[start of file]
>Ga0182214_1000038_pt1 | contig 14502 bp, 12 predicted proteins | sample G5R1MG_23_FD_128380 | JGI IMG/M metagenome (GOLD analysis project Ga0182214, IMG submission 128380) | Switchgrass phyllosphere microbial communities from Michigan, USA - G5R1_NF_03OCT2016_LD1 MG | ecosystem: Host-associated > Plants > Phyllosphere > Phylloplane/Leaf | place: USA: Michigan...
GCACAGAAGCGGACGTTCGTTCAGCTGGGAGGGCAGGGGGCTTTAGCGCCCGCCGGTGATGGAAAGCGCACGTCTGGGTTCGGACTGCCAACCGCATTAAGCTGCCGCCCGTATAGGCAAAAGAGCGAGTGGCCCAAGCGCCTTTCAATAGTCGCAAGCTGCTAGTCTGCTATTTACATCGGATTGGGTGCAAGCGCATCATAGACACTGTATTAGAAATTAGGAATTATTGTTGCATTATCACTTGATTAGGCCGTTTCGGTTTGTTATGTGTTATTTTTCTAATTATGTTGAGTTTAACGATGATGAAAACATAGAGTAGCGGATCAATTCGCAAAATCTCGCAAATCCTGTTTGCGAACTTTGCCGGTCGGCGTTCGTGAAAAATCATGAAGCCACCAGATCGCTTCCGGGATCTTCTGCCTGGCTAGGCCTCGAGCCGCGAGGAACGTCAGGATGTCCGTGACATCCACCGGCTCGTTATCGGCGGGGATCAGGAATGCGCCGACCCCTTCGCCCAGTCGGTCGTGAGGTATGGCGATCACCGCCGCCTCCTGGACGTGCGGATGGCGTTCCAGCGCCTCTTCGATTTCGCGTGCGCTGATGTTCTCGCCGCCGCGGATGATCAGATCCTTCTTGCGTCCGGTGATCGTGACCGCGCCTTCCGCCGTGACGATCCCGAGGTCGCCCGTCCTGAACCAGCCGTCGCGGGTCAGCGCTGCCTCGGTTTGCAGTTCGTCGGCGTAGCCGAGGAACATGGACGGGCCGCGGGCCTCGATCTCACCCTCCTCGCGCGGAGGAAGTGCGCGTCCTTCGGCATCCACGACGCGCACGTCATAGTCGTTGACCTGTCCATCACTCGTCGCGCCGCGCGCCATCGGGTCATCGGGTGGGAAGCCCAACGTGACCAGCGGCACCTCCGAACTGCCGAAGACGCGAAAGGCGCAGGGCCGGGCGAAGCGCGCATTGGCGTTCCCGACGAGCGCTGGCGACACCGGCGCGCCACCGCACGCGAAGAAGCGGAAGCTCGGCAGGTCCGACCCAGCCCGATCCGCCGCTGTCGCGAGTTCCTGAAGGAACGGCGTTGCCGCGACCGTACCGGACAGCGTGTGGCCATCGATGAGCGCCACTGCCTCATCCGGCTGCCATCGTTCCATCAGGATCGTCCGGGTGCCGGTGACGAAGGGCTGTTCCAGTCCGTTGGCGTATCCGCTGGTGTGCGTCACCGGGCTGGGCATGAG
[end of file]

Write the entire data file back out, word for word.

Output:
>Ga0182214_1000038_pt1 | contig 14502 bp, 12 predicted proteins | sample G5R1MG_23_FD_128380 | JGI IMG/M metagenome (GOLD analysis project Ga0182214, IMG submission 128380) | Switchgrass phyllosphere microbial communities from Michigan, USA - G5R1_NF_03OCT2016_LD1 MG | ecosystem: Host-associated > Plants > Phyllosphere > Phylloplane/Leaf | place: USA: Michigan...
GCACAGAAGCGGACGTTCGTTCAGCTGGGAGGGCAGGGGGCTTTAGCGCCCGCCGGTGATGGAAAGCGCACGTCTGGGTTCGGACTGCCAACCGCATTAAGCTGCCGCCCGTATAGGCAAAAGAGCGAGTGGCCCAAGCGCCTTTCAATAGTCGCAAGCTGCTAGTCTGCTATTTACATCGGATTGGGTGCAAGCGCATCATAGACACTGTATTAGAAATTAGGAATTATTGTTGCATTATCACTTGATTAGGCCGTTTCGGTTTGTTATGTGTTATTTTTCTAATTATGTTGAGTTTAACGATGATGAAAACATAGAGTAGCGGATCAATTCGCAAAATCTCGCAAATCCTGTTTGCGAACTTTGCCGGTCGGCGTTCGTGAAAAATCATGAAGCCACCAGATCGCTTCCGGGATCTTCTGCCTGGCTAGGCCTCGAGCCGCGAGGAACGTCAGGATGTCCGTGACATCCACCGGCTCGTTATCGGCGGGGATCAGGAATGCGCCGACCCCTTCGCCCAGTCGGTCGTGAGGTATGGCGATCACCGCCGCCTCCTGGACGTGCGGATGGCGTTCCAGCGCCTCTTCGATTTCGCGTGCGCTGATGTTCTCGCCGCCGCGGATGATCAGATCCTTCTTGCGTCCGGTGATCGTGACCGCGCCTTCCGCCGTGACGATCCCGAGGTCGCCCGTCCTGAACCAGCCGTCGCGGGTCAGCGCTGCCTCGGTTTGCAGTTCGTCGGCGTAGCCGAGGAACATGGACGGGCCGCGGGCCTCGATCTCACCCTCCTCGCGCGGAGGAAGTGCGCGTCCTTCGGCATCCACGACGCGCACGTCATAGTCGTTGACCTGTCCATCACTCGTCGCGCCGCGCGCCATCGGGTCATCGGGTGGGAAGCCCAACGTGACCAGCGGCACCTCCGAACTGCCGAAGACGCGAAAGGCGCAGGGCCGGGCGAAGCGCGCATTGGCGTTCCCGACGAGCGCTGGCGACACCGGCGCGCCACCGCACGCGAAGAAGCGGAAGCTCGGCAGGTCCGACCCAGCCCGATCCGCCGCTGTCGCGAGTTCCTGAAGGAACGGCGTTGCCGCGACCGTACCGGACAGCGTGTGGCCATCGATGAGCGCCACTGCCTCATCCGGCTGCCATCGTTCCATCAGGATCGTCCGGGTGCCGGTGACGAAGGGCTGTTCCAGTCCGTTGGCGTATCCGCTGGTGTGCGTCACCGGGCTGGGCATGAG